- “Strengthening Implementation of the Entrepreneurship Mindset Curriculum”: IDInsights overview of the process evaluation they did for the Government of Delhi’s new 9th– 12th grade entrepreneurship and life skills program implemented in 2019
- In a new policy brief series on childcare for informal workers, the International Labour Organization (ILO) and WIEGO reveal why childcare for informal workers is so critical to addressing gender equality: Three new ways of looking at the urgent need for quality childcare
- The Forum for African Women Educationalists (FAWE) new strategic plan and their continued commitment to advocate for gender equality in education throughout the continent of Africa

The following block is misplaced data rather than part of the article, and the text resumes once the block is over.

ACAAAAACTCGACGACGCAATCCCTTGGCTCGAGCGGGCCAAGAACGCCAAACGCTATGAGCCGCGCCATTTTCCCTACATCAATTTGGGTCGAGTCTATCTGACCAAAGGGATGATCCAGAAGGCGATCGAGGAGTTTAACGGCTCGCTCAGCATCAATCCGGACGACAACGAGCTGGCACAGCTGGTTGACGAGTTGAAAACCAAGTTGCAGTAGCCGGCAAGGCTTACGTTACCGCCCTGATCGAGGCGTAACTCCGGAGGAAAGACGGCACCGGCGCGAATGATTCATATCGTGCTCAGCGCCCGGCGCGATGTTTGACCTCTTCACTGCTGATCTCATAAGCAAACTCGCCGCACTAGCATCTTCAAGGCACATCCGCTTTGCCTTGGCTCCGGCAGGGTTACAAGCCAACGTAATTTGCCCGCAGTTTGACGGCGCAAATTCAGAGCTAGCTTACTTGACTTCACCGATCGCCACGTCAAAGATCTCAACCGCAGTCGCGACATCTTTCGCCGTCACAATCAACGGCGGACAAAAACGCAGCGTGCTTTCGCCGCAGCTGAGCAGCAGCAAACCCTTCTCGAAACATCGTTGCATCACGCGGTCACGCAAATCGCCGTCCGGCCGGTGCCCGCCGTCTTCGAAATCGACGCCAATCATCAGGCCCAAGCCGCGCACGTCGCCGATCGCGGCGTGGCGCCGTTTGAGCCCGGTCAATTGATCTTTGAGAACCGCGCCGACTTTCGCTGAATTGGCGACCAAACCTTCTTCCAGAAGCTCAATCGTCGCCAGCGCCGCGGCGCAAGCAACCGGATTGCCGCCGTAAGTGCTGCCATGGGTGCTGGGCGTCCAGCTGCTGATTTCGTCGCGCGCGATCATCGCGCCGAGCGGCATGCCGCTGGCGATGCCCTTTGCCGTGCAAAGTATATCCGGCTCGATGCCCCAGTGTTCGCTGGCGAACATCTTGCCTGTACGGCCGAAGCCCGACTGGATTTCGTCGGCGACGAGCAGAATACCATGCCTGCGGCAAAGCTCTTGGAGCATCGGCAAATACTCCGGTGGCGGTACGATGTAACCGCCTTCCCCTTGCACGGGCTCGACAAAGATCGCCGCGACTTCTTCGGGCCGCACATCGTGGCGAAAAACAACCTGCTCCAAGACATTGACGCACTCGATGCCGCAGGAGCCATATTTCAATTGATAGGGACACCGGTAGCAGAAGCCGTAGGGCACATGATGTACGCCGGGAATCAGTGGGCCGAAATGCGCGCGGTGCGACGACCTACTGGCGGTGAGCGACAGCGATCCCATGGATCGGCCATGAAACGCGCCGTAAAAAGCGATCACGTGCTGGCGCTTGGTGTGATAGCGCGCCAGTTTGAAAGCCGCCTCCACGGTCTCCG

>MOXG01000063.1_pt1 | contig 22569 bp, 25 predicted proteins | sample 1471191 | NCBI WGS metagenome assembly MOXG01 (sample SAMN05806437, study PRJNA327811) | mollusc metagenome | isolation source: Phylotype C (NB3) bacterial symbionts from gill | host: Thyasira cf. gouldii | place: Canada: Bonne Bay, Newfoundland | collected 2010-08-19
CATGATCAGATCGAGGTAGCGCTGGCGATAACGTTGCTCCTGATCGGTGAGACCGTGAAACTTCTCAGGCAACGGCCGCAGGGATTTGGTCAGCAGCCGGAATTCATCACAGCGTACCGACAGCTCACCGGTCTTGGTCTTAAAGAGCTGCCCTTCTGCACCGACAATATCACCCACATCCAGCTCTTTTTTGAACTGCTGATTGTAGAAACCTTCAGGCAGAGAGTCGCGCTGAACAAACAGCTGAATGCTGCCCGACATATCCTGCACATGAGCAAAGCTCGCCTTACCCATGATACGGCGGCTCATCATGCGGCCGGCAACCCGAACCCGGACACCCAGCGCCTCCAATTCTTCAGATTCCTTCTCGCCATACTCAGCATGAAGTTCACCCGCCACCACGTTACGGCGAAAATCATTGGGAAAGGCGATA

And, as we are all staying closer to home these days, check out the Fundamental. Gender Justice. No exceptions. films series featuring documentary films about what it really is like being a feminist leader today. This is a collaboration of Global Fund for Women and the Academy Award winning Director Sharmeen Obaid-Chinoy who shares, “From Brazil and the United States to Kenya, Pakistan, and Georgia, these inspiring activists refuse to accept the status quo, agitating and organizing to create safe spaces, and a more just world for others. It is my hope that the series will inspire viewers to learn more about these issues, and join the fight for gender justice alongside these incredible activists.” There may be some opportunities that arise from these exceptionally challenging times. Possibly a more diverse group of actors will step into leadership roles, maybe priorities will be examined and empathy will play a larger role in decision making, and the value of education will be reinforced as it becomes evident how vital truth, facts, and science are to saving lives. Just maybe young girls are being inspired by the hardships around them to pursue science and medicine if we can just ensure they get the education they need.